Night shifts slow down workers' memory

New research has revealed the long-term impact working night shifts has on the human body, with data suggesting those that work in the early hours have worse memories and slower mental speeds than those who work standard daytime hours.

The study, by academics from the Sigmund Freud Private University, Vienna, found that shift workers performed worse in five out of the six tests conducted – measuring everything from participants' processing speeds, working memory, alertness, impulse control and situational response.

Ways to help night workers:

Appropriate shift notice

Case study: Co-op's light experiment

The five Rs template

The study revealed shift workers performed particularly badly on tests measuring the mind's ability to process information.

A smaller – but still significant – impact was had on night workers' mental processing speed, memory skills, alertness and ability to filter out unimportant information. The only test where night workers and daytime workers performed the same, was in their ability to switch between different work tasks.

The results of the study add yet more weight to a growing conversation about the health impacts that night working causes on the UK’s estimated one-in-eight workers who work night shifts.

Previous research among NHS staff has already shown that 45% of women and 40% of men who do shift work have long-term illnesses compared with 39% and 36% respectively among those who work non-shift hours.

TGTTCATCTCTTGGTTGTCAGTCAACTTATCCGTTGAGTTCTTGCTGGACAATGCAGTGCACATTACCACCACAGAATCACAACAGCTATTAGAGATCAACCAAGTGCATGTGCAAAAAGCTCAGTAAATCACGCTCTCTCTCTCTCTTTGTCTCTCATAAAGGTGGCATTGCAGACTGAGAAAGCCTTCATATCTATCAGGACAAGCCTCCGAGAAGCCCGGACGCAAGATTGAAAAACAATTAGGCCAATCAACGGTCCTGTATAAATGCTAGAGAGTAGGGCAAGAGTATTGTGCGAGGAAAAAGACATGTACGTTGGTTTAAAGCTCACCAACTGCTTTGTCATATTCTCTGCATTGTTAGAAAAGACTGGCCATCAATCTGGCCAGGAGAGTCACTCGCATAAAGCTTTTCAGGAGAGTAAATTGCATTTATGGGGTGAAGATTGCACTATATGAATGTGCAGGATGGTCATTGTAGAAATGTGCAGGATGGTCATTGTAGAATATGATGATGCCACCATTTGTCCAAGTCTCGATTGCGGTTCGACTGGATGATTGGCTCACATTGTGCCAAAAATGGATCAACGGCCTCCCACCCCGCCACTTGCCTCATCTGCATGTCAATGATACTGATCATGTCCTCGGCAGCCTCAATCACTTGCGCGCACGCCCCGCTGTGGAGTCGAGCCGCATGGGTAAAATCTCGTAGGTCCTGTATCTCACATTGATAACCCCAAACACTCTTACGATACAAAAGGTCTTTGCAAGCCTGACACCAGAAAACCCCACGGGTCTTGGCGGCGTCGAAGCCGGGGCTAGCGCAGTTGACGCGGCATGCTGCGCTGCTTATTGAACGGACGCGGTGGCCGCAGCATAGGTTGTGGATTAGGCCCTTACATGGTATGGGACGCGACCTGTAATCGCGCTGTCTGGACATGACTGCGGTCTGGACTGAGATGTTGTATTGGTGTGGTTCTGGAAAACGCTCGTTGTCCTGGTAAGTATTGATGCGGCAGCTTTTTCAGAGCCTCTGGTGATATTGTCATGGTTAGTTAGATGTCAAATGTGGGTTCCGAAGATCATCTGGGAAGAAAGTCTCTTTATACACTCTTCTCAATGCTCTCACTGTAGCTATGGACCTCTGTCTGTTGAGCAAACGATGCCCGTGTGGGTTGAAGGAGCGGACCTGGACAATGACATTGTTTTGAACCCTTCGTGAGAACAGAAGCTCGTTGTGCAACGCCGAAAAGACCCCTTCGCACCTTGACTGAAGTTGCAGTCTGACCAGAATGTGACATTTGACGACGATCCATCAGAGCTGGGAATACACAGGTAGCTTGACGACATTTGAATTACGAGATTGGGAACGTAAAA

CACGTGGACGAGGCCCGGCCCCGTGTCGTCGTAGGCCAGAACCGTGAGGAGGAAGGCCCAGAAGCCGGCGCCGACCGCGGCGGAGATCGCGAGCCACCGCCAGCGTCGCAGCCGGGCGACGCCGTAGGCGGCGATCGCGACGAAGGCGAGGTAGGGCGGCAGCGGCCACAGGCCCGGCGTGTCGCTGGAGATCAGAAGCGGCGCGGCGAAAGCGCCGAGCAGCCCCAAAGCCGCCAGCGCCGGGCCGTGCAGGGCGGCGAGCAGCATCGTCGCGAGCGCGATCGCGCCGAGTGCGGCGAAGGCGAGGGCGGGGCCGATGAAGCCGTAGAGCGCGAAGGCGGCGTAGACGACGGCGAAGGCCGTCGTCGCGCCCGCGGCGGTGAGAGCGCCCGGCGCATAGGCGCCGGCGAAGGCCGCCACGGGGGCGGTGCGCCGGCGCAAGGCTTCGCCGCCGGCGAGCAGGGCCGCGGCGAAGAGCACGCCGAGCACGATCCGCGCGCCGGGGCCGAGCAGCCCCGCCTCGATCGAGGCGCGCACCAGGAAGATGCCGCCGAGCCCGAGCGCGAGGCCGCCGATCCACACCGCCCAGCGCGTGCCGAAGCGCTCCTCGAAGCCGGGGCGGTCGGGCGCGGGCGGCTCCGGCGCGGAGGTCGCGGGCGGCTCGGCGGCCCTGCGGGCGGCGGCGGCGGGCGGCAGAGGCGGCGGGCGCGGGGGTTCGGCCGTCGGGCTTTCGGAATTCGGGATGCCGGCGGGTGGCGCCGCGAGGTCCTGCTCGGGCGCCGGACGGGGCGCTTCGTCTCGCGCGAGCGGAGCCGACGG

Commenting on the research, clinical therapist and sleep expert Suzie Sawyer told HR magazine: “While the authors acknowledge further studies are needed to better understand why this is the case, we have long known from research that going against the body’s natural circadian rhythm can cause other health issues, especially for women with hormonal disruption.

“The body naturally fulfils many important functions during the night, specifically liver detoxification, and post absorptive digestion to assimilate nutrients. These processes will be impaired if the body is not resting.”

One of the worst sectors for sleep deprivation is the haulage industry. It is 100,000 drivers short, and its image of consisting of long, overnight hours has been blamed for putting off younger people.

According to the Road Haulage Association, undiagnosed sleep disorders are rife among drivers, and they can cause more impairment than being over the drink-drive limit.

Last year the association was critical of government moves to actually extend drivers’ hours in response to the truck driver shortage.

Data from Hult International Business School suggests the UK loses 200,000 working days to absenteeism due to lack of sleep.

Think tank Rand Europe has also found that employees who sleep less than six hours a night lose around six more working days through absenteeism or presenteeism each year than those who sleep seven to nine hours a night.